Fertility treatment: Zygote intrafallopian transfer (ZIFT) :
In-Vitro Fertilisation (IVF)
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Considered the most invasive of all fertility treatments, zygote intrafallopian transfer (ZIFT) is the choice of less than one percent of people who turn to assisted reproductive technology (ART). Still, the method can work well for some couples — about 240 ZIFT babies are born each year in the United States.
Is ZIFT for you?
Your doctor may suggest ZIFT if your fallopian tubes are open and other methods of treatment have been unsuccessful, you have ovulation problems, or your partner has a low sperm count. But if his sperm count's really low, intracytoplasmic sperm injection (ICSI) will be used in conjunction with ZIFT.
This procedure is similar to GIFT. The main difference is that your eggs are fertilized in a laboratory before they're inserted into your fallopian tubes.
Near the beginning of your menstrual cycle, you'll take a fertility drug that stimulates your ovaries to develop several mature eggs for fertilization. (You normally release only one egg a month.) You may also have to take a synthetic hormone, either a GnRH agonist, such as Lupron, Synarel, or Zoladex, or an antagonist, such as Ganerelix or Cetrotide, to keep your body from releasing your eggs too early.
You'll visit your doctor's office or clinic often so she can monitor your eggs as they mature by performing ultrasounds and checking your blood hormone levels. Once your eggs are mature, your doctor will give you an anesthetic and remove them from your ovaries by inserting a needle through your vaginal wall, using an ultrasound to find your eggs. Your doctor will then combine your eggs with your partner's sperm in a dish in a laboratory and monitor them closely to make sure fertilization occurs.
About a day later, each of your fertilized eggs will be a ball of cells — a developing embryo called a zygote — and you'll have minor surgery. Your doctor will insert one to four zygotes into your fallopian tubes through a small incision in your abdomen, using a fiber-thin tube called a laparoscope. Extra zygotes, if there are any, may be frozen in case this cycle doesn't succeed.
If the treatment works, a zygote will travel through your fallopian tube and implant itself in your uterus, where it will grow into a baby. In about 35 percent of ZIFT pregnancies, more than one embryo implants and women give birth to multiples.
You'll be able to take a pregnancy test about two weeks after you have surgery.
Length of treatment
It takes about four to six weeks to complete one cycle of ZIFT. You'll have to wait for your eggs to mature. Then you and your partner will spend about half a day at your doctor's office or clinic having your eggs retrieved and fertilized. You'll go back again to have them inserted into your fallopian tubes. Although you'll have minor surgery, you'll be able to go home the same day.
The outcomes of ZIFT vary drastically depending on couples' fertility problems and ages — younger women usually have healthier eggs and higher success rates. On average, you have a 26 percent chance of delivering a baby with each cycle of treatment.
ZIFT offers a bit more assurance than GIFT because your doctor will be able to confirm that your eggs have been fertilized before placing them in your fallopian tubes. Also, this technique allows a developing embryo to travel into the uterus on its own, which may appeal to you if you'd like your baby to develop as naturally as possible — although there are no medical reasons why natural fertilization is preferable to assisted fertilization.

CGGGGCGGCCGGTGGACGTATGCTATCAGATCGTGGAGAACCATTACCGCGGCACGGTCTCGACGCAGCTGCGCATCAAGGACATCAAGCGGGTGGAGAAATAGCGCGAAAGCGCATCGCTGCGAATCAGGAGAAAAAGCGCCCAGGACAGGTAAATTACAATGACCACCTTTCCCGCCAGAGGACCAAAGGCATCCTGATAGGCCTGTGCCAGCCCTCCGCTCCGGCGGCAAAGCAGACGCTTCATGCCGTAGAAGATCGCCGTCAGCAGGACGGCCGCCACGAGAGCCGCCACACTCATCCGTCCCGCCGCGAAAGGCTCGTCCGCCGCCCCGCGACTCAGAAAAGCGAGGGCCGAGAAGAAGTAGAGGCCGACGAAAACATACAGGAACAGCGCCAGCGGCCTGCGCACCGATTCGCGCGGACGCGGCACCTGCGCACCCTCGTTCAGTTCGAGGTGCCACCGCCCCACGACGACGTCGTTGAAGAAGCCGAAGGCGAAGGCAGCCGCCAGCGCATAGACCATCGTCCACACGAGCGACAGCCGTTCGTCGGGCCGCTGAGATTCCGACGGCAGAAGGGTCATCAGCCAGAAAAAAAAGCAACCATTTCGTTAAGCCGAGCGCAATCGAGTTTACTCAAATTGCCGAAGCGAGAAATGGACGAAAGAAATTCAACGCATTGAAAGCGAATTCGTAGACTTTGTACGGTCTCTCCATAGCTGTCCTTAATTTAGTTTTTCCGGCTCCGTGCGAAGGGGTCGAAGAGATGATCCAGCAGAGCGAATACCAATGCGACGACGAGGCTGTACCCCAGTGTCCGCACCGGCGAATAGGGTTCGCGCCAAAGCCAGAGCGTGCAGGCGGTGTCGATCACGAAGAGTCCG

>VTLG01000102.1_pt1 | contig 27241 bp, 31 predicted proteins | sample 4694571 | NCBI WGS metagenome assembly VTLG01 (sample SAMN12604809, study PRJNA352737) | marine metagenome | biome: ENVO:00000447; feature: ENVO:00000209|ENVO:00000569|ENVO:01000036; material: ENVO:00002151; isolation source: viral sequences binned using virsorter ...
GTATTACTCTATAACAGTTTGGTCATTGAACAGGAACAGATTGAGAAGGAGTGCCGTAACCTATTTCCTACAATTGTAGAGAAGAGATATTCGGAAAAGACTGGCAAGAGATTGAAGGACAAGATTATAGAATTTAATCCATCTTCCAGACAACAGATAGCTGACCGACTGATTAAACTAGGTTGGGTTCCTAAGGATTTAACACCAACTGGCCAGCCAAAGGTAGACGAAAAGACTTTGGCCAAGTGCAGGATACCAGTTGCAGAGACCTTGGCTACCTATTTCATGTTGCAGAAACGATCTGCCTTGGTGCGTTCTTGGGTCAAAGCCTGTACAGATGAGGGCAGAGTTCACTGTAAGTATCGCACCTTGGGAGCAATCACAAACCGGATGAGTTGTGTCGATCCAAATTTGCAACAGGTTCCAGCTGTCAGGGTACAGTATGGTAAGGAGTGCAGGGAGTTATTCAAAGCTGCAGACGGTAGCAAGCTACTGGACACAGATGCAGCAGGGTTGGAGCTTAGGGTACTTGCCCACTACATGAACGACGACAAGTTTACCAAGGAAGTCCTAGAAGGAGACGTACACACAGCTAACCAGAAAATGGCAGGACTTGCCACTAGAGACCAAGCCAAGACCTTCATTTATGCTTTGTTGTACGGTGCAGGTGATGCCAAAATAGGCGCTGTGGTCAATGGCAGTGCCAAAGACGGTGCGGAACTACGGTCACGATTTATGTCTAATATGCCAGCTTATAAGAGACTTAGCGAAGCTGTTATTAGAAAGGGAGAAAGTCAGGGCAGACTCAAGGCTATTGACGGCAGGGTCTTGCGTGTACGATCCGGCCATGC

Harvesting your eggs and transplanting them to your fallopian tubes requires invasive surgery, and fertilizing them outside your body requires expensive lab work. What's more, many fertility clinics don't even offer ZIFT as a treatment alternative.
Also, because more than one zygote will probably be injected into your fallopian tubes, you'll have a greater chance of having twins or more. Though many couples consider this a blessing, multiple fetuses do increase your risk of miscarriage and other complications. Be aware that some doctors will advise aborting a fetus if you're in danger of losing them all.
As with all assisted reproductive technology (ART) treatments, ZIFT will boost your risk of having an ectopic pregnancy, too. This occurs when an embryo implants in the fallopian tubes or abdominal cavity rather than in the uterus. Your doctor will either prescribe a medication called methotrexate or surgically remove the embryo to prevent it from fatally injuring you by continuing to grow.
Women who take fertility drugs sometimes develop ovarian hyperstimulation syndrome (OHSS), a condition signaled by weight gain and a full, bloated feeling. Some patients also have shortness of breath, dizziness, pelvic pain, nausea, and vomiting. OHSS occurs when you respond too well to the drugs and produce too many eggs. Your ovaries rapidly swell to several times their normal size and leak fluid into your abdominal cavity. Normally, this resolves itself with careful monitoring by your physician. But in rare cases, it can be life-threatening, and you have to be hospitalized for more intense monitoring.
Several studies have found that babies conceived with the help of ZIFT and other high-tech fertility treatments are more likely to be born at lower birth weights and with birth defects, but at least one recent report has contradicted that claim. Even if there is an increase in birth defects among babies born with these treatments, experts aren't sure whether it's the factors that cause fertility problems, such as age, or the treatments that are to blame. Future fertility treatments may enable doctors to weed out unhealthy embryos before transferring them to patients.
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